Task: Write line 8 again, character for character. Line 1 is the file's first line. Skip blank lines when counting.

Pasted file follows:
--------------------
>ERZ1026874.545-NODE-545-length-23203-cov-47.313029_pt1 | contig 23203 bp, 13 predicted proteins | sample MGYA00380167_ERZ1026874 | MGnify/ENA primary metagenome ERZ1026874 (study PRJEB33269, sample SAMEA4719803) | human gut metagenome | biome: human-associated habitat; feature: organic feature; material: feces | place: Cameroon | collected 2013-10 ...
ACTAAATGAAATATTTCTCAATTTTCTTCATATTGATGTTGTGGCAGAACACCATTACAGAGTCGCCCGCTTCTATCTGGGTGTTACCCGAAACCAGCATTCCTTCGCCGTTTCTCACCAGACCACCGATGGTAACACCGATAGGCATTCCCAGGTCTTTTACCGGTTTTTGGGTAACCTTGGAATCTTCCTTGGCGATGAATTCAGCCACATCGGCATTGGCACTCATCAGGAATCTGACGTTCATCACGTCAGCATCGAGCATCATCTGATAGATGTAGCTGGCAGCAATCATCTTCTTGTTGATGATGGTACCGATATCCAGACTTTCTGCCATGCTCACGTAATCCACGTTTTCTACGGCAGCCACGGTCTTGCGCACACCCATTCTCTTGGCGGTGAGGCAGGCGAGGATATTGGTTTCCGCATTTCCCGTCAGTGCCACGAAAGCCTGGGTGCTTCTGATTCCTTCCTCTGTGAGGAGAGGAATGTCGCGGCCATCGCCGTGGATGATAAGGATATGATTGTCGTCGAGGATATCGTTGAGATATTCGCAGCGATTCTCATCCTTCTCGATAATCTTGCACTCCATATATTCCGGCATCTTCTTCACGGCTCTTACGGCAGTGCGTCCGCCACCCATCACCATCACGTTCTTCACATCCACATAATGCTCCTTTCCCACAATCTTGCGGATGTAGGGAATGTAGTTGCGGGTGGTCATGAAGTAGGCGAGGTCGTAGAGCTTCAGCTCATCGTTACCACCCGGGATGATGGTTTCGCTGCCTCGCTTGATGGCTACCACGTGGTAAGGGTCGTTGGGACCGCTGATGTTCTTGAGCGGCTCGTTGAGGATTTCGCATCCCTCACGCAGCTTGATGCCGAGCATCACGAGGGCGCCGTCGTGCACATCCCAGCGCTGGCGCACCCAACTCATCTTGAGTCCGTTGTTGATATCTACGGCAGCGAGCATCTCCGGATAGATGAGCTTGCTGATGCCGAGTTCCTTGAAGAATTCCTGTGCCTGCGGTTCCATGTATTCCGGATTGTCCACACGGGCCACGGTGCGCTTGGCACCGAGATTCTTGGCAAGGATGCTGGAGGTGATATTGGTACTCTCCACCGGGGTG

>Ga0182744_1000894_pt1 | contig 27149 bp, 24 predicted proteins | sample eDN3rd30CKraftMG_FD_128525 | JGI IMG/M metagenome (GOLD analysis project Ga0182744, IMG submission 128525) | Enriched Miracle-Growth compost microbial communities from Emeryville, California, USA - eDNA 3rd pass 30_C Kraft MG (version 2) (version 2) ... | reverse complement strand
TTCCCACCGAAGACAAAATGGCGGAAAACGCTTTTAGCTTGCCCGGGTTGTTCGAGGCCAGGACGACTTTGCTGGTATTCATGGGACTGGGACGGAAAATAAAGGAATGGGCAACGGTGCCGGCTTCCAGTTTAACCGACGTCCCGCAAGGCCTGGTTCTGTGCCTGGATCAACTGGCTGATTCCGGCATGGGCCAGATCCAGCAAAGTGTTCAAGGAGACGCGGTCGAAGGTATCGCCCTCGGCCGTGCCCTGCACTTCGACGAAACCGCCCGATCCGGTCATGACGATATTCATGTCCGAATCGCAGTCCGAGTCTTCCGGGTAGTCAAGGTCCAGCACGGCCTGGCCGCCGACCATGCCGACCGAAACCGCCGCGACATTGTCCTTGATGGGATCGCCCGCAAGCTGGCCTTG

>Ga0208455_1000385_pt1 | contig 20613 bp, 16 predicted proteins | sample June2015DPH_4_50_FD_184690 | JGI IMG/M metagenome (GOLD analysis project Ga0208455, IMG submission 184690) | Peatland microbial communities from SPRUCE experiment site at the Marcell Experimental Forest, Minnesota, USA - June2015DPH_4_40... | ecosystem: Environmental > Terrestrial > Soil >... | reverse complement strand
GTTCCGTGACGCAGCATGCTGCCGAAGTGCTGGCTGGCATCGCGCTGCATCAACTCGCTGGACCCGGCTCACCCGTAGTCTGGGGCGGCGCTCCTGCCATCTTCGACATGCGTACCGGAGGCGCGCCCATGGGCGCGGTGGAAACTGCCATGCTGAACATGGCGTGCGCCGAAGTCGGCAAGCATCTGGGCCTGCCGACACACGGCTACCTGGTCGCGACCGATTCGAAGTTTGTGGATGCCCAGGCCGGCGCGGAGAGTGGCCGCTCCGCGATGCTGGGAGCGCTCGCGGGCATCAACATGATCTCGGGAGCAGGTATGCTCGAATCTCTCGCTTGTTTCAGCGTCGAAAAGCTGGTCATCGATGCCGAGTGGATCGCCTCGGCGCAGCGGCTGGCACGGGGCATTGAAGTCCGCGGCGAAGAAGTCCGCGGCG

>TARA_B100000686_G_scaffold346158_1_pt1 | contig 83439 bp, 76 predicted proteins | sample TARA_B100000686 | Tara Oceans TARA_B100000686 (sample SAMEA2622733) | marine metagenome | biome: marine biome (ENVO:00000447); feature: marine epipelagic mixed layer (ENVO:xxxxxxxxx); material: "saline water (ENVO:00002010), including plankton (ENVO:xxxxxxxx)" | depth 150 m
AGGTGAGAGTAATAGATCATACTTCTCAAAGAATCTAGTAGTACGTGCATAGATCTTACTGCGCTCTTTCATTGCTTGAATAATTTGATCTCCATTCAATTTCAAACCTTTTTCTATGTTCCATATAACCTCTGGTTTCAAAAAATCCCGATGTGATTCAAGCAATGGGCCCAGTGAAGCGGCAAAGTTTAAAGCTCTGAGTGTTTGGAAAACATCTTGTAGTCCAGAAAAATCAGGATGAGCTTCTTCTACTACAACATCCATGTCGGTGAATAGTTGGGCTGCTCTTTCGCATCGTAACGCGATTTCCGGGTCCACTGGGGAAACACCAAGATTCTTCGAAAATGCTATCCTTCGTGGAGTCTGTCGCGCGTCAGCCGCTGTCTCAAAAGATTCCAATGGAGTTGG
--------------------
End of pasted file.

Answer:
AGGTGAGAGTAATAGATCATACTTCTCAAAGAATCTAGTAGTACGTGCATAGATCTTACTGCGCTCTTTCATTGCTTGAATAATTTGATCTCCATTCAATTTCAAACCTTTTTCTATGTTCCATATAACCTCTGGTTTCAAAAAATCCCGATGTGATTCAAGCAATGGGCCCAGTGAAGCGGCAAAGTTTAAAGCTCTGAGTGTTTGGAAAACATCTTGTAGTCCAGAAAAATCAGGATGAGCTTCTTCTACTACAACATCCATGTCGGTGAATAGTTGGGCTGCTCTTTCGCATCGTAACGCGATTTCCGGGTCCACTGGGGAAACACCAAGATTCTTCGAAAATGCTATCCTTCGTGGAGTCTGTCGCGCGTCAGCCGCTGTCTCAAAAGATTCCAATGGAGTTGG